Magazine article Clinical Psychiatry News

EEG Test Could Predict Antidepressant Response

Magazine article Clinical Psychiatry News

EEG Test Could Predict Antidepressant Response

Article excerpt

VIENNA -- A quantitative EEG bio-marker shows considerable promise for prediction of antidepressant response in major depression, Dr. Andrew J. Leuchter said at the annual congress of the European College of Neuropsychopharmacology.

The biomarker is obtained via an abbreviated frontal EEG study conducted after 1 week of therapy. The potential here is that the current and often prolonged trial-and-error approach to finding an effective antidepressant for an individual with major depression could be replaced by a 10- to 15-minute quantitative EEG study analyzed using proprietary technology in real time in a physician's office, explained Dr. Leuchter.

"Eventually, I could see this being deployed as part of an algorithm where you give somebody an antidepressant for a week, do the biomarker test, if it's negative switch to something else, [and] then get another biomarker indicator. You could eventually take an 18-month treatment algorithm and telescope it down to just 8 weeks by successively testing one drug after another," he said in an interview.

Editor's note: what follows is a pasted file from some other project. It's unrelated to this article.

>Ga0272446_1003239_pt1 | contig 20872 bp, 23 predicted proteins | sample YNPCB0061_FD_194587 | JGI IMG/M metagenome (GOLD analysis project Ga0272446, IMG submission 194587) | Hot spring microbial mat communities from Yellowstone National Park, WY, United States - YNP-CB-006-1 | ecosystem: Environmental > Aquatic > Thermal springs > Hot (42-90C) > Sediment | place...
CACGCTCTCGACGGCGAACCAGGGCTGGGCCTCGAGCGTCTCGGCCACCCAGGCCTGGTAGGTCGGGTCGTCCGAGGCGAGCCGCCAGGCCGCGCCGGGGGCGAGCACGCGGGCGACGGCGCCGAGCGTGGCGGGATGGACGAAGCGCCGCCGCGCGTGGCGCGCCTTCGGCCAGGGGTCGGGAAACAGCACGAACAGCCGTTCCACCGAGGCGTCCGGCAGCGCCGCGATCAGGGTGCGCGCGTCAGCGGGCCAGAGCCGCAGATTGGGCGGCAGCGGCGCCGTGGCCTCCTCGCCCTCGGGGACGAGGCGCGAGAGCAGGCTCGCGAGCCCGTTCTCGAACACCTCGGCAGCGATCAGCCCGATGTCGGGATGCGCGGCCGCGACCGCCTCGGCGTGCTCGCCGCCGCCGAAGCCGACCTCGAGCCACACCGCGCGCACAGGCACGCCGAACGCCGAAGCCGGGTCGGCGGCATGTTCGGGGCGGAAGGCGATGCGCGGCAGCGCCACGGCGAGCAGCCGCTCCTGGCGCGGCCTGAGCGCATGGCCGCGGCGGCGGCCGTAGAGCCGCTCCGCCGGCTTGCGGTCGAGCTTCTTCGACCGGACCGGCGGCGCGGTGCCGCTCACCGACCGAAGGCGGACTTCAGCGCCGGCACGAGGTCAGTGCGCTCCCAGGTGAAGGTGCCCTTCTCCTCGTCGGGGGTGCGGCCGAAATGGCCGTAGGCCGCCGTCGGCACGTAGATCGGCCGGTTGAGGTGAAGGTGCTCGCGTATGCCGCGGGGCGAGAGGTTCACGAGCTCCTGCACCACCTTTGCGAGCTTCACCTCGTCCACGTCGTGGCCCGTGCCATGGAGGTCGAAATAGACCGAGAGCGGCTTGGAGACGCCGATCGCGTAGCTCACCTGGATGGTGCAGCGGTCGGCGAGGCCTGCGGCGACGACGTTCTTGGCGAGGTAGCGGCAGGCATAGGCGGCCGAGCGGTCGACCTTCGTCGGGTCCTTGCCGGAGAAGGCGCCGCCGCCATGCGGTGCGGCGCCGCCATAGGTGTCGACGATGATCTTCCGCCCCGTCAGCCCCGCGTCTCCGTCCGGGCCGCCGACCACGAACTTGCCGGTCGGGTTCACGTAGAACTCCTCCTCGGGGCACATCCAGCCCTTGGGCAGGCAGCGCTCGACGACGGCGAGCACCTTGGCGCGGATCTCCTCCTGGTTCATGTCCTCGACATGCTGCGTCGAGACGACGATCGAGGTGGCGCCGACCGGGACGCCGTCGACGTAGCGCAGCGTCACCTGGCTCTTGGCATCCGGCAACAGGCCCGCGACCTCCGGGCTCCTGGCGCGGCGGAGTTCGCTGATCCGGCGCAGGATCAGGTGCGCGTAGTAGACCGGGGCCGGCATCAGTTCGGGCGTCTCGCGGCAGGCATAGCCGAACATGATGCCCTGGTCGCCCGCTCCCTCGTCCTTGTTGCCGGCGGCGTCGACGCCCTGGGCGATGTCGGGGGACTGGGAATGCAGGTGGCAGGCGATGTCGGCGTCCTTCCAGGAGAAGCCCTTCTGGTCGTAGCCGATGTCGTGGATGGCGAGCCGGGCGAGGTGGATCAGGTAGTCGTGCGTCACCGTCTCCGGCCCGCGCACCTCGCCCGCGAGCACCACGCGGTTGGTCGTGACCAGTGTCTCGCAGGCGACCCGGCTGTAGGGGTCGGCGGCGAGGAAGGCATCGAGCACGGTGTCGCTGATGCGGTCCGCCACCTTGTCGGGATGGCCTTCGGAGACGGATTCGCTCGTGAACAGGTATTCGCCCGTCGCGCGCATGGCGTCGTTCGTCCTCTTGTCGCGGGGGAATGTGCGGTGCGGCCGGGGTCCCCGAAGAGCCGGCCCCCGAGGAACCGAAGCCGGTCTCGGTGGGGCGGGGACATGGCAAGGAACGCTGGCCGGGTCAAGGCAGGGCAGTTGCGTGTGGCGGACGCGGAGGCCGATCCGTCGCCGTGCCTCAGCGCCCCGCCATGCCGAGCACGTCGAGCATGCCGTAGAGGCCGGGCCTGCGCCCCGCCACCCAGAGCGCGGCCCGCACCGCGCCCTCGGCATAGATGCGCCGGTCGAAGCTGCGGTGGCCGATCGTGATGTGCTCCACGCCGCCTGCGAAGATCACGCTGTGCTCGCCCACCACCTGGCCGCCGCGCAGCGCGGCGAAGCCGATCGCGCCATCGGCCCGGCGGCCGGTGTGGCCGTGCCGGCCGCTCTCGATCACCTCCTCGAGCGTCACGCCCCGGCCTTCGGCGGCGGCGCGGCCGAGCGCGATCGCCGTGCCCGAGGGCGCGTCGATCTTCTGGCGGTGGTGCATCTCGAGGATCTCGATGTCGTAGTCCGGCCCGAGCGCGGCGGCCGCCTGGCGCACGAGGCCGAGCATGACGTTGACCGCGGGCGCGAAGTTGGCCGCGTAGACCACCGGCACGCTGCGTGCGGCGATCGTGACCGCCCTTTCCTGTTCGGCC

Dr. Leuchter, director of the brain, behavior, and pharmacology laboratory at the University of California, Los Angeles, presented an interim report on the first 111 of a planned 375 patients with major depressive disorder participating in the ongoing Biomarkers for Rapid Identification of Treatment Effectiveness in Major Depression (BRITE-MD) study.

All subjects had a baseline quantitative EEG using technology developed by Aspect Medical Systems Inc., the study sponsor. Patients then were placed on 10 mg/day of escitalopram (Lexapro). One week later, they returned for another quantitative EEG and were randomized to 7 weeks of continued escitalopram, augmentation with 300 mg/day of bupropion XL (Wellbutrin XL), or a switch to bupropion XL.

Prior studies by Dr. Leuchter and his colleagues established that a reduction in prefrontal theta band cordance between baseline and week-1 quantitative EEGs constitutes a biomarker predicting favorable response to treatment.

The key finding in BRITE-MD was that patients managed according to their EEG-predicted antidepressant response--that is, those who either had a positive biomarker and remained on escitalopram or had a negative biomarker and were switched to bupropion XL--had a 68% response rate as defined by a 50% or greater reduction in their baseline Hamilton Depression Rating Scale score after 7 weeks of treatment. …

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